Plenty of pop artists took to Twitter in reaction to the 2016 elections in the United States and the United Kingdom over Donald Trump’s presidency and Britain’s vote to exit the European Union.
But there’s a big difference between expressing an opinion in 140 characters and putting those thoughts into a cogent pop song format. The British synth-pop band Depeche Mode isn’t the first act we expected to go political with the urgency of a Crosby, Stills, Nash & Young circa 1970. But on “Spirit” (☆☆☆, Columbia/Mute) Depeche Mode’s 14th studio recording, its most interesting, tuneful and vital set since President Bill Clinton’s first term, the trio have come up with the first real protest album of the Trump/Brexit era.
On the first four songs — “Going Backwards,” “Where’s the Revolution,” “The Worst Crime” and “Scum” — songwriter Martin Gore has singer Dave Gahan angrily referencing “uneducated readers,” “patriotic junkies” and “misguided leaders” while bemoaning “We are not bigots/We have not evolved/We have no respect, we have lost control.” “Going Backwards” offers a tragically sad summation in Gahan’s repetitive “We feel nothing inside” over a bank of doom-laden, minor key synths. The 12-song standard edition of the album ends on “Fail” and Gore’s belief that “our consciences bankrupt, we’re f-----.”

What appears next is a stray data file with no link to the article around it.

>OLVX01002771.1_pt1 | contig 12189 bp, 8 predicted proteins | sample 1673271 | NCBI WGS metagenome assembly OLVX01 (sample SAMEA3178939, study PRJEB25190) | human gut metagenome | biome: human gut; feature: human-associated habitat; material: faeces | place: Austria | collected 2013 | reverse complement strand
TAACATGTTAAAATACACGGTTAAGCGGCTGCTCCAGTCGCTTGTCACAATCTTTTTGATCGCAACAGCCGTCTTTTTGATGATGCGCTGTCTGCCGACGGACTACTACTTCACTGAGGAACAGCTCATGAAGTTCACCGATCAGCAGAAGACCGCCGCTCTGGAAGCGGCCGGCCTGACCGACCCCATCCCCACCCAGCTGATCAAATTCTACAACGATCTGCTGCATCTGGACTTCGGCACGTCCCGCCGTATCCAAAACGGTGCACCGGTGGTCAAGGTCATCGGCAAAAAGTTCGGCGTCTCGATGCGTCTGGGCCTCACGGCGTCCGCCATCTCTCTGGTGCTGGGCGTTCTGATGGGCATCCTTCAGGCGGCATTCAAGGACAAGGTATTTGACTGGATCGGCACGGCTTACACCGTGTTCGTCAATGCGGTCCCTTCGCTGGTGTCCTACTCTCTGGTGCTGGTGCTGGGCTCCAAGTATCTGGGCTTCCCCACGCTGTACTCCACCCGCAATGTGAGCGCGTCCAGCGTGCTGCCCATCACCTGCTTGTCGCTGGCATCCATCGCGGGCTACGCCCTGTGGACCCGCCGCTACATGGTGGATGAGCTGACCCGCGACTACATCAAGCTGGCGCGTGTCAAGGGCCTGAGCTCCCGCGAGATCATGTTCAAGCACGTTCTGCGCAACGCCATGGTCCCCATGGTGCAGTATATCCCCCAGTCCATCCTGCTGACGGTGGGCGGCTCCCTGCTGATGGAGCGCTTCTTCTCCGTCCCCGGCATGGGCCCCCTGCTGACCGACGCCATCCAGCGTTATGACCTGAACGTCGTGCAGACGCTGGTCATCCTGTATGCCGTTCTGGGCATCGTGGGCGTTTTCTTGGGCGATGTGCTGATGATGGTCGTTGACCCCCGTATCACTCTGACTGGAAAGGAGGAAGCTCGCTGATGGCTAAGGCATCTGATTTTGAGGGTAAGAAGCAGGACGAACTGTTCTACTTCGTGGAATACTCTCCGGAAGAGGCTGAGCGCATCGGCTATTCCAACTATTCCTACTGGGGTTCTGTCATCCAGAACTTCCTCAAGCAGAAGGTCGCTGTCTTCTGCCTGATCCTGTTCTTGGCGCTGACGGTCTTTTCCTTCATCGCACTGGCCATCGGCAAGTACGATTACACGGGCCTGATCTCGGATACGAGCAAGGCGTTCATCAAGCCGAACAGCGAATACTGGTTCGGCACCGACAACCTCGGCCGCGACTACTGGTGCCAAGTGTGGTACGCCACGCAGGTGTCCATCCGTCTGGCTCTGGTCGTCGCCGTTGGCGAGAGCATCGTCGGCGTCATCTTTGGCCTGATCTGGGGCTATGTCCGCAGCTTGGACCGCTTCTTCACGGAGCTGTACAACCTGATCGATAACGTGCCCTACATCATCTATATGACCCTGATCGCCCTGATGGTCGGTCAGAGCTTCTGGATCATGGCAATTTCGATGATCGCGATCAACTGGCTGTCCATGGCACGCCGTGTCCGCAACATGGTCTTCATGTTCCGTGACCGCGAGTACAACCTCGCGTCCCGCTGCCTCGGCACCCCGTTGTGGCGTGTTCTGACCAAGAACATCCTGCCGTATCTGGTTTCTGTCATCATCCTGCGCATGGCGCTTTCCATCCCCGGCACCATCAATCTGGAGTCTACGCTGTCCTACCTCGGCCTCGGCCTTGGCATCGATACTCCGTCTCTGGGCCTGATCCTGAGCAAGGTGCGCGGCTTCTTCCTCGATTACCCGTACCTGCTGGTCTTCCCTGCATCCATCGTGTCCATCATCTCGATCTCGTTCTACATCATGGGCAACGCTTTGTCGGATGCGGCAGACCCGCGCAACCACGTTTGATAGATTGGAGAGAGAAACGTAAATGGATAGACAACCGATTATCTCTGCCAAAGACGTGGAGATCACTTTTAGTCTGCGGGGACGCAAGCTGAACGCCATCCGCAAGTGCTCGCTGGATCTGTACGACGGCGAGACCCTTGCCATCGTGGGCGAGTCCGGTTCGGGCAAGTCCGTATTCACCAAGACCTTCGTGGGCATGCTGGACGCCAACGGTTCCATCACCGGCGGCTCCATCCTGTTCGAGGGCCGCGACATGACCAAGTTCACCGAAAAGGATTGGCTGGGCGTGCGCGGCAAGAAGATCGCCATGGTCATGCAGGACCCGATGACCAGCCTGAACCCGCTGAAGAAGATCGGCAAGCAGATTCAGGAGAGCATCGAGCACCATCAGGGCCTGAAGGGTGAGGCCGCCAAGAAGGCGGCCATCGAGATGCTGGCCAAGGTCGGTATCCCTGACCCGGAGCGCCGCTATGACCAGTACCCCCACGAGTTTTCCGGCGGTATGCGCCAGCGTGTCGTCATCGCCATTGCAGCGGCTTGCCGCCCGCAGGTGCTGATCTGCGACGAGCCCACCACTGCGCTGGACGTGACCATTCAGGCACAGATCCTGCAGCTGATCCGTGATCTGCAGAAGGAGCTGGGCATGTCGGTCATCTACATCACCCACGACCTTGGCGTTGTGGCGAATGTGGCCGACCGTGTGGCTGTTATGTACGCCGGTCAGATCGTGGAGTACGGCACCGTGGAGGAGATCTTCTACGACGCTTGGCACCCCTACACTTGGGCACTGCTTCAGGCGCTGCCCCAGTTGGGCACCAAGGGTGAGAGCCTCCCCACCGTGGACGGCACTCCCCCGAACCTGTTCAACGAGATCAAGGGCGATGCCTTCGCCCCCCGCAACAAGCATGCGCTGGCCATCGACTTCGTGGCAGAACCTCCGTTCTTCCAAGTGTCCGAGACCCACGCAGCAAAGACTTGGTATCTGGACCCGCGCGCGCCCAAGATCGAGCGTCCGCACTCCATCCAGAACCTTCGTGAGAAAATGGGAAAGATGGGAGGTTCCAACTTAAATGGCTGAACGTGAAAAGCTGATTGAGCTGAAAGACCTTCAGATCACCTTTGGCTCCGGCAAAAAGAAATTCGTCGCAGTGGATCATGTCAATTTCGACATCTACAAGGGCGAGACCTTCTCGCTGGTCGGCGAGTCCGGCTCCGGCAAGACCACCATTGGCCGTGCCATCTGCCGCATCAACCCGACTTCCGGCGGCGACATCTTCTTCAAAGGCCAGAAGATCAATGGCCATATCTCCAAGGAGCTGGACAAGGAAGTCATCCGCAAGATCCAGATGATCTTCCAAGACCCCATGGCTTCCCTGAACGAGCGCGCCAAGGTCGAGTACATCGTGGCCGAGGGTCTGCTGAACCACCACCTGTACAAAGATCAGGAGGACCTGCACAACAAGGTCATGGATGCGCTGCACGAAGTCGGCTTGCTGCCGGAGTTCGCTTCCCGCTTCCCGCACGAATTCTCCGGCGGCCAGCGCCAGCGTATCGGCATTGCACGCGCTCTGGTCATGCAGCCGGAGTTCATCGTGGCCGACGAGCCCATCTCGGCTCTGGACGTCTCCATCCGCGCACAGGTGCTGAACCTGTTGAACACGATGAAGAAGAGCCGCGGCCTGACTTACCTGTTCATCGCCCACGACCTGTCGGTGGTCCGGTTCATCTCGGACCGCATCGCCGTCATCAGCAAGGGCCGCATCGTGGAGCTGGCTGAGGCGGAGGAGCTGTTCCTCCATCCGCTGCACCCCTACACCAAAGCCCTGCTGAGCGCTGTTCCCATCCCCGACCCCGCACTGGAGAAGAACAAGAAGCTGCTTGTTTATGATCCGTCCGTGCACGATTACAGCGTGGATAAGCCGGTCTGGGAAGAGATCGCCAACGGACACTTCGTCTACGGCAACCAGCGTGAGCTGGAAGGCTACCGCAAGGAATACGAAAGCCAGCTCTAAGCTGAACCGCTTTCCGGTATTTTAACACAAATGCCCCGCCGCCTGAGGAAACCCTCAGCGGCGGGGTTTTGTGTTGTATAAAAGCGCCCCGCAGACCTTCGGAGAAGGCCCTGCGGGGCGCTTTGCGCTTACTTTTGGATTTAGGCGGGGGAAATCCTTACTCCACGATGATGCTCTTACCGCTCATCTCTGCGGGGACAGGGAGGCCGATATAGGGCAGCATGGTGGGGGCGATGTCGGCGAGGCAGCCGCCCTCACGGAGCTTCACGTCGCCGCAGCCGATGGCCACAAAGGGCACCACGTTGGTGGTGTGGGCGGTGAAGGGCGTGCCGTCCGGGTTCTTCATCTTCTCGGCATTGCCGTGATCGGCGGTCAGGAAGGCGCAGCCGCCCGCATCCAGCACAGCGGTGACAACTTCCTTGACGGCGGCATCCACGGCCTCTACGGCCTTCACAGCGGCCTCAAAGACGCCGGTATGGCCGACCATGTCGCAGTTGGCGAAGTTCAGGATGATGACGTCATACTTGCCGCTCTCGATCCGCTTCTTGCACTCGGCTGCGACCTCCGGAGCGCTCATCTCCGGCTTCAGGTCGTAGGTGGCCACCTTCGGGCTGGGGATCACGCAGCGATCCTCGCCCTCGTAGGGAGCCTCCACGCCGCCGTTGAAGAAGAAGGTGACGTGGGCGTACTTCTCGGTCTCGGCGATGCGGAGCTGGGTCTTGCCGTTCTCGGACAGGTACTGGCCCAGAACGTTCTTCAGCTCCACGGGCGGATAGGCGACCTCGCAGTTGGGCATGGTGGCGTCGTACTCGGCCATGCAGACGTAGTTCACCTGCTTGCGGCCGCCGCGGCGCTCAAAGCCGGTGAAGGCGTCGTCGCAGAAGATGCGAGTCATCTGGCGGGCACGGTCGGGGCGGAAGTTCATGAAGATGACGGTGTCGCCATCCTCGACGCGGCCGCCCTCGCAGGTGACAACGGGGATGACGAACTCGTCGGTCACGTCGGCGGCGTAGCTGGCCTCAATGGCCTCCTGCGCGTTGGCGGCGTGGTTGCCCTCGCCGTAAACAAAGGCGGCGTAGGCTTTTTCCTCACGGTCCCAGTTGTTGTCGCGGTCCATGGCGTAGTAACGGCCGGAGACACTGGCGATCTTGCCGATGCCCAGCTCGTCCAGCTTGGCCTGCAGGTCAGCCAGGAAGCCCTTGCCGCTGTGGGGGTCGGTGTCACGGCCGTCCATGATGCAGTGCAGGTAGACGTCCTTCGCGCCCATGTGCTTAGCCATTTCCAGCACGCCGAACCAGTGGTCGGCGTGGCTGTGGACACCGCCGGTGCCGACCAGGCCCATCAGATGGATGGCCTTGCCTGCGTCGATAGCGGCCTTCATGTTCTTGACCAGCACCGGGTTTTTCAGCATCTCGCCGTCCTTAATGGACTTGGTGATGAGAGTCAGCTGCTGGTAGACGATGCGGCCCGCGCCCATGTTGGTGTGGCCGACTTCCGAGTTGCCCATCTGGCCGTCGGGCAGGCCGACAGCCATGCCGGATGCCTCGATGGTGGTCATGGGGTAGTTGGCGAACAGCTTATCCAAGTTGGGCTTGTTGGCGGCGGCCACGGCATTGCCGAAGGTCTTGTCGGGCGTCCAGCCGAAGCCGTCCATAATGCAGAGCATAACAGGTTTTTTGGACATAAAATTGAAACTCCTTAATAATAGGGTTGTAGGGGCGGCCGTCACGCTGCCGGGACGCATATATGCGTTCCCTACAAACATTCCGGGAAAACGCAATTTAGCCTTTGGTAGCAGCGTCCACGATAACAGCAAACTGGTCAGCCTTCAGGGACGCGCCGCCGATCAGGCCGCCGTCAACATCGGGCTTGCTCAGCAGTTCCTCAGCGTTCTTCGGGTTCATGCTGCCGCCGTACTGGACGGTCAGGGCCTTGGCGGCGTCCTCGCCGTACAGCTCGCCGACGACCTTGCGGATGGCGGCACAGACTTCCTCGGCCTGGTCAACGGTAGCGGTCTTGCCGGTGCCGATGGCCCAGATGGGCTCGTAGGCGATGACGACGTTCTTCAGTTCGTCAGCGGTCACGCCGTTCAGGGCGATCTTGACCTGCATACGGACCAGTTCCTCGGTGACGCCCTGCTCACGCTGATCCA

The album’s middle isn’t quite as immediate or concerned with the seismic shifts the U.K. and U.S. have undergone since last June and November, respectively. But here, on songs like the nearly salacious “You Move,” Depeche Mode is on familiar territory trafficking in songs of interpersonal connections of the mind and body, amid electro-beats and bluesy guitar fuzz, which should please fans who discovered DM in the 1980s. Gahan hasn’t had this much to work with, or sounded as good in the studio, since the jet black “Songs of Faith and Devotion” in 1993.
Depeche Mode’s Global Spirit Tour plays Miami’s AmericanAirlines Arena on Sept. 15.
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